Estimation is a technique used to produce information about a population of interest, based on a sample of units (ie persons or households) from that population. Each record in the 2014–15 NATSISS contains two weights:
The weights indicate how many population units (ie persons or households) are represented by the sample unit. Replicate weights have also been included—250 person replicate weights and 250 household replicate weights. The purpose of these replicate weights is to enable calculation of the relative standard error (RSE) for each estimate produced from the survey. Further information on replicate weights is provided in the Technical note included in this publication.
Survey estimates of counts of persons are obtained by summing the weights of persons or households with the characteristic of interest. Estimates for means, such as mean age of persons, are obtained by summing the weights of persons in each category (eg individual ages), multiplying by the value for each category, aggregating the results across categories, then dividing by the sum of the weights for all persons.
The majority of estimates contained in this publication are based on benchmarked person weights. However, the survey also contains some household estimates based on benchmarked household level weights.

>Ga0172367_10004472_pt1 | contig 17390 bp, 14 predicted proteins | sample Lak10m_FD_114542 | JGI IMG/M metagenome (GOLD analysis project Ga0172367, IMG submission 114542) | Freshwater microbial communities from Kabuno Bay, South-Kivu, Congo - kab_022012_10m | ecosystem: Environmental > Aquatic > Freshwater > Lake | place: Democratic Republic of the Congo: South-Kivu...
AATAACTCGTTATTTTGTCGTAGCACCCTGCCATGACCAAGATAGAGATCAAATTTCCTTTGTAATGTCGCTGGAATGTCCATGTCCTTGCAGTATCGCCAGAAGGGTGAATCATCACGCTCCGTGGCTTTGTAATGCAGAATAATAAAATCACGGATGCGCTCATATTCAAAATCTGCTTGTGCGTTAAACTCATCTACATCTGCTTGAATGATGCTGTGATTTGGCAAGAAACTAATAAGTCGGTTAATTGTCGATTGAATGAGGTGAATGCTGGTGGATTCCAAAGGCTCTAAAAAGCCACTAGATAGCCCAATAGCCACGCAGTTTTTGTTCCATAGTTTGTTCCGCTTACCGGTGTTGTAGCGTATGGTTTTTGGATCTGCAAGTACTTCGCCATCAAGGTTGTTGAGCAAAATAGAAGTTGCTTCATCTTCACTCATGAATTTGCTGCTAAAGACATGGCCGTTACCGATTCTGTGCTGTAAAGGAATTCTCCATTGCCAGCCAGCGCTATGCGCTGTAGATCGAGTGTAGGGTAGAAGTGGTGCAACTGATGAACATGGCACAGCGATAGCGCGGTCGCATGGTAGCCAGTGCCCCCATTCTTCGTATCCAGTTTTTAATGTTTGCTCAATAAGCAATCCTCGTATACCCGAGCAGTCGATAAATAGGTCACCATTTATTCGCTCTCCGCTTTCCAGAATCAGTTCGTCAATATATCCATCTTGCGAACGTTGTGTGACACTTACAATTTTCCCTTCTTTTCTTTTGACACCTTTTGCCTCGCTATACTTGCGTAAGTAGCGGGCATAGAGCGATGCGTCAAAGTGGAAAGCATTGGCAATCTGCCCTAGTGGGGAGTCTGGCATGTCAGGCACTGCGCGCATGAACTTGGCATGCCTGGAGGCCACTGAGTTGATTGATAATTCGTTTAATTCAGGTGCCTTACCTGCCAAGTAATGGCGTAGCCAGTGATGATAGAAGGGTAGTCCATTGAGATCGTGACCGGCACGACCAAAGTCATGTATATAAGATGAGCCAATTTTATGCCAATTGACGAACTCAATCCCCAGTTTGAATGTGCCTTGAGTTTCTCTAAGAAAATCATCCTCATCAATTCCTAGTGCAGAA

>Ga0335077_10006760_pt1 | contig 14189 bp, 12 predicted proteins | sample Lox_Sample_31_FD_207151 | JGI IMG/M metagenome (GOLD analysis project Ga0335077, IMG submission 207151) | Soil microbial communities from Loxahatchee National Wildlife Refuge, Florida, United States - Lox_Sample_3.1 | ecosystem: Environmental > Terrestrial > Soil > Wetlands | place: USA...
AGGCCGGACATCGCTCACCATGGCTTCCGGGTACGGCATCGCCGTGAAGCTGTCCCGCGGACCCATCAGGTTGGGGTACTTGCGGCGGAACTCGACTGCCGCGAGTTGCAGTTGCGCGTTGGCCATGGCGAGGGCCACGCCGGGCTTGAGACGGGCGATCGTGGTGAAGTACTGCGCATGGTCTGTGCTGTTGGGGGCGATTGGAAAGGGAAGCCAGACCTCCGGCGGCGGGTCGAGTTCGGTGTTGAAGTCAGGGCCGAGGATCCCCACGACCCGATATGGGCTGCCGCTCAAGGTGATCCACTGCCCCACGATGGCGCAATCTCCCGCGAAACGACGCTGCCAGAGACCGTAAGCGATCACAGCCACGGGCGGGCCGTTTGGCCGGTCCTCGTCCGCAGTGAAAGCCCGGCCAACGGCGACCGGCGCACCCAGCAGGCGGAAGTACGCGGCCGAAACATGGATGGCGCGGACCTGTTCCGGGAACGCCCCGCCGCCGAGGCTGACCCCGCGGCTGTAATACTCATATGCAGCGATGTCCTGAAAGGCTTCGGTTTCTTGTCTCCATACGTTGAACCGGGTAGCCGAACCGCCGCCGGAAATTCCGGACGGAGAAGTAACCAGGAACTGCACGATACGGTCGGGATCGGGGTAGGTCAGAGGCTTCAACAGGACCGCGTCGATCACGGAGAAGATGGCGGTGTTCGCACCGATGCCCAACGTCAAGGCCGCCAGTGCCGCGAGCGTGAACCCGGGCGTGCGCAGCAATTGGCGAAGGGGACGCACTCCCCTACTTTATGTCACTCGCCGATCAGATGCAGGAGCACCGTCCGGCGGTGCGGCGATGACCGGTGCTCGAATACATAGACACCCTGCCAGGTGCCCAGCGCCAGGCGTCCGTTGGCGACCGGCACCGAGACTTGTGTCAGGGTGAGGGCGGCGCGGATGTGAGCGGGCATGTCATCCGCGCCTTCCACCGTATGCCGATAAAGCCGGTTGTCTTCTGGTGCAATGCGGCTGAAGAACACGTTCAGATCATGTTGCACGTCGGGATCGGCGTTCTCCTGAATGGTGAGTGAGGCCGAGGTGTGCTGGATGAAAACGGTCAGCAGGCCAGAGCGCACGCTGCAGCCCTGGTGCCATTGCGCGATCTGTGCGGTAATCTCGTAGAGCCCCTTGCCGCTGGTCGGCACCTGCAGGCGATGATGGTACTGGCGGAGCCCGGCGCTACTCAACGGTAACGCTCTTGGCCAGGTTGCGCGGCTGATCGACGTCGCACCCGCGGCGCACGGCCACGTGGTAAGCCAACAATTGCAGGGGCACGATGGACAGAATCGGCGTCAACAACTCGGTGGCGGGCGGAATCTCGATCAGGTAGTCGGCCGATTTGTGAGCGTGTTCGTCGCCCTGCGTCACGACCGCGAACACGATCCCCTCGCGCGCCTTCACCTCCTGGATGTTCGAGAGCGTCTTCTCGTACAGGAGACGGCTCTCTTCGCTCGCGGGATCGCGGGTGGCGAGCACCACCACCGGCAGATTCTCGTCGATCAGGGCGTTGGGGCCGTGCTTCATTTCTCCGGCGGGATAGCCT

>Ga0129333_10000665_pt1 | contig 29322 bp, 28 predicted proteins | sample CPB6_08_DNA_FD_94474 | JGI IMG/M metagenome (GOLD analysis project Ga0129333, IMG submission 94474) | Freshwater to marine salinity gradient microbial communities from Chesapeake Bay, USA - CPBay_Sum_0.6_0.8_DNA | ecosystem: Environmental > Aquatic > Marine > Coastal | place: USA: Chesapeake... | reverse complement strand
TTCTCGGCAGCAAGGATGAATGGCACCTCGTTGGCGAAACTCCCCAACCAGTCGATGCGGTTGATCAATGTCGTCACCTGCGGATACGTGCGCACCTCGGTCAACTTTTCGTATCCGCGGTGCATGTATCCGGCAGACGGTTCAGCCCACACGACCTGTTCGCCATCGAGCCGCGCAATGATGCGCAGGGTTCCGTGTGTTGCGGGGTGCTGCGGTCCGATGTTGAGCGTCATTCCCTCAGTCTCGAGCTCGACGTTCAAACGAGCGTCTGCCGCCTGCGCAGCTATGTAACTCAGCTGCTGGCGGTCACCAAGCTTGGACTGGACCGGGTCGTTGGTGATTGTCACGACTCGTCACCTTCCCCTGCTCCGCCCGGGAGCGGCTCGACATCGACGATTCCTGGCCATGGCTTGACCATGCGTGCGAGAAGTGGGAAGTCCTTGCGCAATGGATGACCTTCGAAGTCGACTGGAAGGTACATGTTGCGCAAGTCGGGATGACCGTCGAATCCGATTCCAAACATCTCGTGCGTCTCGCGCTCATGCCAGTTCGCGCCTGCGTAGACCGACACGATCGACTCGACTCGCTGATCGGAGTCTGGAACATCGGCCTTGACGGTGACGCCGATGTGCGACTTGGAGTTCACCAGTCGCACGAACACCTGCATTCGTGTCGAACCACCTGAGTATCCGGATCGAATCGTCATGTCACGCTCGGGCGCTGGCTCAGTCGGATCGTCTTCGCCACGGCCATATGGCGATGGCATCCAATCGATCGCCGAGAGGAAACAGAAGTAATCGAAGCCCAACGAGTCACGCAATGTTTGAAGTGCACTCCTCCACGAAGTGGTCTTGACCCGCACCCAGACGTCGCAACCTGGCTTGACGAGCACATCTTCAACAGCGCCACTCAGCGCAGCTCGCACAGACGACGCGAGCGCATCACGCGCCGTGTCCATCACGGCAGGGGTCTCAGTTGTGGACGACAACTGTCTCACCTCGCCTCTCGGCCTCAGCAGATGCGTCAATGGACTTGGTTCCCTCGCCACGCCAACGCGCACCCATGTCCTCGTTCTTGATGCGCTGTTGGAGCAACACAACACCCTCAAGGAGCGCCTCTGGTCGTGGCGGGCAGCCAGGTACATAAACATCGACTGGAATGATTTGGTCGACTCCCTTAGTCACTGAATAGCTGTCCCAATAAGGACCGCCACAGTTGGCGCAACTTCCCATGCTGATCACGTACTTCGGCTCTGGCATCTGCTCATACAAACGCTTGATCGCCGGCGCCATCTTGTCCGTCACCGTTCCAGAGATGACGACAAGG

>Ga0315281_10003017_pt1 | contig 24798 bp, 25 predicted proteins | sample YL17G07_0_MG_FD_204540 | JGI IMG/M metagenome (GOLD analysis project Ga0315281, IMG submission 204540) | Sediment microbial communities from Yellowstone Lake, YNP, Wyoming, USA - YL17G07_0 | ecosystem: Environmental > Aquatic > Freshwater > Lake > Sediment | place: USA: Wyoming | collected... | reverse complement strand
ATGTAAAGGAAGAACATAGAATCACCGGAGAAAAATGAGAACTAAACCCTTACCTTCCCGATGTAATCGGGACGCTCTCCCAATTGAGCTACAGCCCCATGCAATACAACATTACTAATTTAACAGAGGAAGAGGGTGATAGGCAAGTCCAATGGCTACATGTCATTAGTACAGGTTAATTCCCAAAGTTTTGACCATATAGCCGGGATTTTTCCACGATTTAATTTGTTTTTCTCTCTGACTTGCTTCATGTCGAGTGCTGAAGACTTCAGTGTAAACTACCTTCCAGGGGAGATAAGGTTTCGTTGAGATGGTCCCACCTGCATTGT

Perturbation of estimates
To minimise the risk of identifying individuals in aggregate statistics, a technique called perturbation is used to randomly adjust cell values. Perturbation involves a small random adjustment of the statistics and is considered the most satisfactory technique for avoiding the release of information that could identify individual survey respondents while maximising the range of information that can be released. These adjustments have a negligible impact on the underlying pattern of the statistics. After perturbation, a given published cell value will be consistent across all tables. However, adding up cell values to derive a total will not necessarily give the same result as the published totals.
All data presented in the NATSISS summary publication have had perturbation applied to estimates. The introduction of perturbation in publications ensures that published statistics are consistent with statistics released via services such as TableBuilder. It should be noted that this method of perturbation has not been applied to the Expanded CURF, and that statistics from the CURF may not be consistent with published or TableBuilder statistics. For details of perturbation applied to the Expanded CURF, see Using the Expanded CURF in the NATSISS microdata publication.